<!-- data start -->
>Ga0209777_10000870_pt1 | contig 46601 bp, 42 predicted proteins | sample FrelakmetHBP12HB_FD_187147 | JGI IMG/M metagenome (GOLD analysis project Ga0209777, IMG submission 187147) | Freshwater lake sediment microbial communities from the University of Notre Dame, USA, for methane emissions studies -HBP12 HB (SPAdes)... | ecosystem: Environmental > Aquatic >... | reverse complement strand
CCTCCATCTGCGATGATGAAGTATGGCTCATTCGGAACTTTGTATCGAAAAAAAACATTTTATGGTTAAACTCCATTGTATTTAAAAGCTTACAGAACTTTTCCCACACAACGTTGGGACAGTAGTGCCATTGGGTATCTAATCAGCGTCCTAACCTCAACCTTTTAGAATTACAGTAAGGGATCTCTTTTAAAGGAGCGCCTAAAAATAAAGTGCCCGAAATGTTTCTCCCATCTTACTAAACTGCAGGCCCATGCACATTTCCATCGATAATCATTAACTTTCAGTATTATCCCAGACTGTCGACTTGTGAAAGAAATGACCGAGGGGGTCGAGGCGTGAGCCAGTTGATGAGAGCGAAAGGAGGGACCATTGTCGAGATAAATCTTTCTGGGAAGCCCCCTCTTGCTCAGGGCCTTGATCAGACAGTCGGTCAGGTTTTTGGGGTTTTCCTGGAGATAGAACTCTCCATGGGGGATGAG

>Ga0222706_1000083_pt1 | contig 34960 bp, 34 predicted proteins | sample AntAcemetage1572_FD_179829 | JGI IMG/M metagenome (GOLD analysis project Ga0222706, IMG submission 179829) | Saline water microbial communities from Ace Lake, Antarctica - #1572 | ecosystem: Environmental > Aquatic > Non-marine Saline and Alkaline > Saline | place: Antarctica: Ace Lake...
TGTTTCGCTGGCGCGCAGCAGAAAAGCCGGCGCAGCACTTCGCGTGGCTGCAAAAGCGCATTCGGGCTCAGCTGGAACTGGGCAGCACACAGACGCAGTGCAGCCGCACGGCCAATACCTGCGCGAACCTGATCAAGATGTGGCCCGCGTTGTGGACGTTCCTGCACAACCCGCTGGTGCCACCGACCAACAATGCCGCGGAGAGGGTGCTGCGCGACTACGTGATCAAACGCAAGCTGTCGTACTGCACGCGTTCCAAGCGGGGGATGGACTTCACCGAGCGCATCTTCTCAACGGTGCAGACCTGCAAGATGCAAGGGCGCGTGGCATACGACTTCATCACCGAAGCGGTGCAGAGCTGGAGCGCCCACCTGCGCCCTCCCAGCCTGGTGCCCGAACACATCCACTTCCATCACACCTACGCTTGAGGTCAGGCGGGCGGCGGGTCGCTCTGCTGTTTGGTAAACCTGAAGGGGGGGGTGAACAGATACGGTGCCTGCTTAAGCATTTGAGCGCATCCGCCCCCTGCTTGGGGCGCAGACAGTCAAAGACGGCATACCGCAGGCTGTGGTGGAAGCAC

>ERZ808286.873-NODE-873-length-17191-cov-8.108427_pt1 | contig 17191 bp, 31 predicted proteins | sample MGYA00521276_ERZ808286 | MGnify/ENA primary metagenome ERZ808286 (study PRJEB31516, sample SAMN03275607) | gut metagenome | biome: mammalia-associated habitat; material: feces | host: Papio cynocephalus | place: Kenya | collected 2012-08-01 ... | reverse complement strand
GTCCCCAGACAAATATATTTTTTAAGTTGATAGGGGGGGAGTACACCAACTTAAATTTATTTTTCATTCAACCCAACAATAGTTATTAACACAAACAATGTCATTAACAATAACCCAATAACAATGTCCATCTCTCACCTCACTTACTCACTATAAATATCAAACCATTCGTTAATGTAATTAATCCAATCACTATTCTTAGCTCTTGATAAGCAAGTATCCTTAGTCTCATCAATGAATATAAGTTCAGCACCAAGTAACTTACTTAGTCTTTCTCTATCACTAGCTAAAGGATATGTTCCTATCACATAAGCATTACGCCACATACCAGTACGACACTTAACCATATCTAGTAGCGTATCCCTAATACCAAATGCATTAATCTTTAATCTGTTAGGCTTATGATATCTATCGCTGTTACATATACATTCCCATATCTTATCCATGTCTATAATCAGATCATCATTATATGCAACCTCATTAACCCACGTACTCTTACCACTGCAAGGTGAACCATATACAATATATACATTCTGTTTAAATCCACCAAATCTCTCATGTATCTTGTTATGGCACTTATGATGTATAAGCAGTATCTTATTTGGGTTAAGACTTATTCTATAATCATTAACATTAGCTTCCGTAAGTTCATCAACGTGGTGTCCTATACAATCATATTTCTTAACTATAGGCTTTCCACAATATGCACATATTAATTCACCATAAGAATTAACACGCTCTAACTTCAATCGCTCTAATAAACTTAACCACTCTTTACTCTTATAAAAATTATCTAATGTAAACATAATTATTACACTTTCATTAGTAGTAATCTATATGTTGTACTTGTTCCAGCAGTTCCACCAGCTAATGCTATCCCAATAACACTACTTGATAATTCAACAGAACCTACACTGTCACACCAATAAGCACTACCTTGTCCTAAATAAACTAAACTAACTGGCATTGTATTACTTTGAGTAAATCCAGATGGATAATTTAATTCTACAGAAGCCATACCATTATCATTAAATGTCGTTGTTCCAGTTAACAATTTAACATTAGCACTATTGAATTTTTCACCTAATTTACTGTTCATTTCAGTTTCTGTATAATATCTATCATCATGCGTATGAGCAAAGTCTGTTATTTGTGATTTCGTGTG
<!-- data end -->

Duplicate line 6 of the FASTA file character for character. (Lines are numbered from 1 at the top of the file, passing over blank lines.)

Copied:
GTCCCCAGACAAATATATTTTTTAAGTTGATAGGGGGGGAGTACACCAACTTAAATTTATTTTTCATTCAACCCAACAATAGTTATTAACACAAACAATGTCATTAACAATAACCCAATAACAATGTCCATCTCTCACCTCACTTACTCACTATAAATATCAAACCATTCGTTAATGTAATTAATCCAATCACTATTCTTAGCTCTTGATAAGCAAGTATCCTTAGTCTCATCAATGAATATAAGTTCAGCACCAAGTAACTTACTTAGTCTTTCTCTATCACTAGCTAAAGGATATGTTCCTATCACATAAGCATTACGCCACATACCAGTACGACACTTAACCATATCTAGTAGCGTATCCCTAATACCAAATGCATTAATCTTTAATCTGTTAGGCTTATGATATCTATCGCTGTTACATATACATTCCCATATCTTATCCATGTCTATAATCAGATCATCATTATATGCAACCTCATTAACCCACGTACTCTTACCACTGCAAGGTGAACCATATACAATATATACATTCTGTTTAAATCCACCAAATCTCTCATGTATCTTGTTATGGCACTTATGATGTATAAGCAGTATCTTATTTGGGTTAAGACTTATTCTATAATCATTAACATTAGCTTCCGTAAGTTCATCAACGTGGTGTCCTATACAATCATATTTCTTAACTATAGGCTTTCCACAATATGCACATATTAATTCACCATAAGAATTAACACGCTCTAACTTCAATCGCTCTAATAAACTTAACCACTCTTTACTCTTATAAAAATTATCTAATGTAAACATAATTATTACACTTTCATTAGTAGTAATCTATATGTTGTACTTGTTCCAGCAGTTCCACCAGCTAATGCTATCCCAATAACACTACTTGATAATTCAACAGAACCTACACTGTCACACCAATAAGCACTACCTTGTCCTAAATAAACTAAACTAACTGGCATTGTATTACTTTGAGTAAATCCAGATGGATAATTTAATTCTACAGAAGCCATACCATTATCATTAAATGTCGTTGTTCCAGTTAACAATTTAACATTAGCACTATTGAATTTTTCACCTAATTTACTGTTCATTTCAGTTTCTGTATAATATCTATCATCATGCGTATGAGCAAAGTCTGTTATTTGTGATTTCGTGTG